Human rights coalition rejects Uzbekistan’s call to end cotton boycott amid pandemic

Human rights coalition rejects Uzbekistan’s call to end cotton boycott amid pandemic
It is too early to end the boycott says the Cotton Campaign.
By Kanat Shaku in Almaty April 17, 2020

The Cotton Campaign coalition of human rights groups has said it would be premature to lift a longstanding global boycott of Uzbek cotton and textiles as called for by Tashkent. The government of Uzbekistan requested the move to help the country deal with the economic impact of the coronavirus (COVID-19) pandemic.

Uzbek officials this week also cited their progress in eliminating forced labour from cotton harvesting in asking for the embargo, introduced in 2006, to be ended. In an open letter to the Cotton Campaign, Uzbek Labour Minister Nozim Khusanov said that Uzbekistan was facing an “unprecedented dual threat” to both its economy and public health caused by the spread of the coronavirus. The “pivotal” ending of the boycott, subscribed to by 260 apparel manufacturers and retailers around the world, could double Uzbek textile exports to Western markets and create much-needed jobs, he noted. Officials in Tashkent have also estimated that ending the boycott could open the way to an extra $1bn in earnings for Uzbekistan from sales this year of cotton and textiles on Western markets.

But the Cotton Campaign said in an April 16 statement that only the complete eradication of forced labour along with civil society reforms such as registering NGOs that monitor worker rights would spur it to lift the boycott.

“The issue is less whether to end the Pledge—but when and how—and above all, how ending it can become a catalyst for responsible sourcing and investment in a reforming Uzbekistan,” said Bennett Freeman, co-founder of the Cotton Campaign, which campaigns against forced and child labour in Uzbekistan and Turkmenistan.

Livelihoods of million people

Prior to the Cotton Campaign response, the government had said in a statement: “Lifting of the cotton boycott is one of the few measures that could quickly generate much-needed jobs and support the economic wellbeing of Uzbeks during the COVID-19 crisis. Textile production alone employs 200,000 workers in Uzbekistan; their wages support the livelihoods of one million people.”

Nate Herman, senior vice president of American Apparel and Footwear Association, was quoted by Reuters as saying “additional assurances” of worker protections were required from Tashkent.

“We recognise and are heartened by the historic progress that Uzbekistan has made toward ending forced labour and members look forward to considering sourcing from Uzbekistan,” said Herman.

“However, given brands’ zero-tolerance policies on forced labour, anti-slavery legal requirements, and the International Labour Organisation’s [ILO’s] finding that more than 100,000 people were in forced labour during Uzbekistan’s 2019 cotton harvest, brands need additional assurances of worker protections.”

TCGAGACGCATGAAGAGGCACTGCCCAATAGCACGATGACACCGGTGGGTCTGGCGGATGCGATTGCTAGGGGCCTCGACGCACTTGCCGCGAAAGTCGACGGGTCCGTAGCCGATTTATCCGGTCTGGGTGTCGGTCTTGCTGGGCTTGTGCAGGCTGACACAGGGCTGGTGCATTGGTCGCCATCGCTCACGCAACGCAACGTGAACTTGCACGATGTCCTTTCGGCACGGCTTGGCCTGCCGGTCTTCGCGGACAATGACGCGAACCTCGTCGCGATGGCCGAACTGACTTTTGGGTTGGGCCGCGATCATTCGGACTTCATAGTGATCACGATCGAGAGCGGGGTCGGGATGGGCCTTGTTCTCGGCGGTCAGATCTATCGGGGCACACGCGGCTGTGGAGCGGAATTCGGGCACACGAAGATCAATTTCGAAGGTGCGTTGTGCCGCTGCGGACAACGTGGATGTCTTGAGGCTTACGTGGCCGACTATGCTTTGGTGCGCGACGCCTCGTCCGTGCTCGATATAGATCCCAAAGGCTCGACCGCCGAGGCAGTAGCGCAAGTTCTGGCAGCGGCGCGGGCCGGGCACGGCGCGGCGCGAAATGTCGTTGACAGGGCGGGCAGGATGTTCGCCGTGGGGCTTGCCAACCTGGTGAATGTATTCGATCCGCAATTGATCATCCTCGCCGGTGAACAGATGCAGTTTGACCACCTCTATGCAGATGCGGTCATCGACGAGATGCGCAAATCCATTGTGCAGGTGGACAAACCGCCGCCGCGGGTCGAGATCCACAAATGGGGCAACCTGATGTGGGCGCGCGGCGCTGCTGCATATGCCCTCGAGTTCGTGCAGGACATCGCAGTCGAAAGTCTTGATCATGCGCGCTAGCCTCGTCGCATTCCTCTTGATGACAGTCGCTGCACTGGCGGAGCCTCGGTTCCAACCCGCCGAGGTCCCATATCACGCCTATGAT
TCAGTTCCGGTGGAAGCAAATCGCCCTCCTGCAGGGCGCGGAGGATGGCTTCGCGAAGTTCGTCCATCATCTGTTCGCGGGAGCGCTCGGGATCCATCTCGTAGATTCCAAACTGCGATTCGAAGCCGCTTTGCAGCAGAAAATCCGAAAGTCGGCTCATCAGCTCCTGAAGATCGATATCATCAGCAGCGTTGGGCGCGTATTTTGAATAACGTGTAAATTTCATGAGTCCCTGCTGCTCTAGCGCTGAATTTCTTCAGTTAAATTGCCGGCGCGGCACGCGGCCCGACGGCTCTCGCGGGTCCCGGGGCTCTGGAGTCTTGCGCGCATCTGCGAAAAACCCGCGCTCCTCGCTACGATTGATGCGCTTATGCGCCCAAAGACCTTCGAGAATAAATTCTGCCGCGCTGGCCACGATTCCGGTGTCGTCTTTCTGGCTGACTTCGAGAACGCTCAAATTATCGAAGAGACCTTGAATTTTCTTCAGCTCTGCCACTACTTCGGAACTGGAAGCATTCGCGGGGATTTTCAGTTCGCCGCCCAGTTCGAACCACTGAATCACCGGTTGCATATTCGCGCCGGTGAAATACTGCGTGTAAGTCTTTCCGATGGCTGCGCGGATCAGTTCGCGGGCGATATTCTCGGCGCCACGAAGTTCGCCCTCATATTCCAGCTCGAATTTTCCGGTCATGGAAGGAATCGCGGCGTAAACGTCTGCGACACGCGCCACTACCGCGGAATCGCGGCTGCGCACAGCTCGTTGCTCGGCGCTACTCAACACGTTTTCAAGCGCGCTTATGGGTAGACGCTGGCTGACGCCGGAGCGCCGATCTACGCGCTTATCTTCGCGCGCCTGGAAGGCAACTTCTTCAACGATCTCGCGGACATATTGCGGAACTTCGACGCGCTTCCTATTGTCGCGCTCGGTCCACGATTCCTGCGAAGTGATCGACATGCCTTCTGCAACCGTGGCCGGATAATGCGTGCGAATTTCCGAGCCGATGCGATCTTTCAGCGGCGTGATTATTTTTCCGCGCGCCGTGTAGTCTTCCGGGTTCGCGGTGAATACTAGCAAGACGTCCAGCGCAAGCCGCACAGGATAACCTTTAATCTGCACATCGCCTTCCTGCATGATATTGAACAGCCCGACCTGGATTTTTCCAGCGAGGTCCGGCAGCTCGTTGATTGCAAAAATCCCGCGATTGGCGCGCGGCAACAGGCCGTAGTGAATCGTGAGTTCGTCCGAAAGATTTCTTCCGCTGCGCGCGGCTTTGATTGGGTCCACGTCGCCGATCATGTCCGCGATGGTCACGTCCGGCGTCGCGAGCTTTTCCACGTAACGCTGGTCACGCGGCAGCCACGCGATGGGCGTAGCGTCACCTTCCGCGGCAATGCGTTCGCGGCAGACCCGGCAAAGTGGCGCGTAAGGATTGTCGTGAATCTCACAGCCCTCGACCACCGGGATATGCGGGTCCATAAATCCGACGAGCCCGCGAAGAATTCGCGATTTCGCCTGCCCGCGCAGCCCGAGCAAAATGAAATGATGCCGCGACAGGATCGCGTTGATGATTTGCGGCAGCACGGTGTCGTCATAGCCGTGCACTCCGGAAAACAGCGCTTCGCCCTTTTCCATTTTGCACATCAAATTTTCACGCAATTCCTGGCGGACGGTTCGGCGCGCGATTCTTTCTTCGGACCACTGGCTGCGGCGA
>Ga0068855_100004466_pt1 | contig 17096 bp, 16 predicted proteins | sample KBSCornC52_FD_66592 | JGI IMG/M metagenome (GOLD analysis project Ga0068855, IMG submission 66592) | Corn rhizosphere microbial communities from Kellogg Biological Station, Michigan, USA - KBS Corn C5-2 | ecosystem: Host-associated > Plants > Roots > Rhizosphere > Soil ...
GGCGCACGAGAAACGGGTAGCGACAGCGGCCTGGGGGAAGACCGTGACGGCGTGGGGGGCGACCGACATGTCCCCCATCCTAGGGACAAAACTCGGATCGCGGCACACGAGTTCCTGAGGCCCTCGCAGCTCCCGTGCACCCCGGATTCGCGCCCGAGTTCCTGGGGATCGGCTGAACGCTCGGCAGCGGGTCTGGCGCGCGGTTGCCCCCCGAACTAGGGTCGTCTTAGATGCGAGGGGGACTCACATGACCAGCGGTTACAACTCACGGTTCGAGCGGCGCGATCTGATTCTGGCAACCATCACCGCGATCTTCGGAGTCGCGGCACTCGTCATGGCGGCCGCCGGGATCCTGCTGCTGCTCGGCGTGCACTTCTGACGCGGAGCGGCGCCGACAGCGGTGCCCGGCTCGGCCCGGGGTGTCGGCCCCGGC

The group also said that the pandemic which “has had a devastating effect on the apparel industry worldwide, with steep drops in production orders, defaults on existing contracts, and layoffs of apparel workers” amounted to an additional barrier for brands in striking new sourcing deals in Uzbekistan.

An estimated 150,000 Uzbeks have already lost their jobs due to measures introduced to stem the spread of the coronavirus and over 140,000 migrant workers have returned home, largely from Russia, with no income source. 

Lower prices on Asian markets

The boycott has been supported by international companies including Amazon, Calvin Klein, Adidas and Inditex, although the US lifted its market ban on Uzbek cotton last year. As things stand, Uzbekistan, a nation of 34mn and one of the world’s biggest exporters of cotton, mostly sells cotton and textiles on Asian markets, which the government has said means lower prices and limited growth opportunities.

The government has forecast that this year the country will boost its textile exports to $3bn from $2bn last year. If the boycott was lifted, export volumes could double year-on-year, it has also stated.

The UN’s ILO in a February report said that 1.75mn people took part in the annual cotton harvest in Uzbekistan last year. Around 102,000 of them were victims of forced labour, down by 40% compared to the number of people forced to pick cotton in 2018. The UN labelled this as "major progress", since 94% of cotton pickers worked voluntarily, while just a few years ago the entire sector relied on forced labour.

Other public servants ‘forced to work’

The Uzbek-German Forum for Human Rights said the 2019 government ban on the recruitment of students, teachers and health workers to work in the cotton fields led to other public servants being forced to work instead.

Human rights groups have long suggested that government-imposed cotton quotas motivated local officials to still turn to forced labour when they could not find enough willing workers. In March, Uzbek President Shavkat Mirziyoyev signed a decree to cancel cotton crop quotas and lift obligations placed on farmers to participate in cotton production.

Mirziyoyev outlined in January how the government was set to phase out its role in cotton and wheat trading in order to open up opportunities for private companies in Uzbekistan.

Uzbekistan's annual cotton harvest currently stands at just below 3mn tonnes. The government aims to domestically process all cotton harvested in the country by 2025 as part of its strategy to develop the domestic textile industry.

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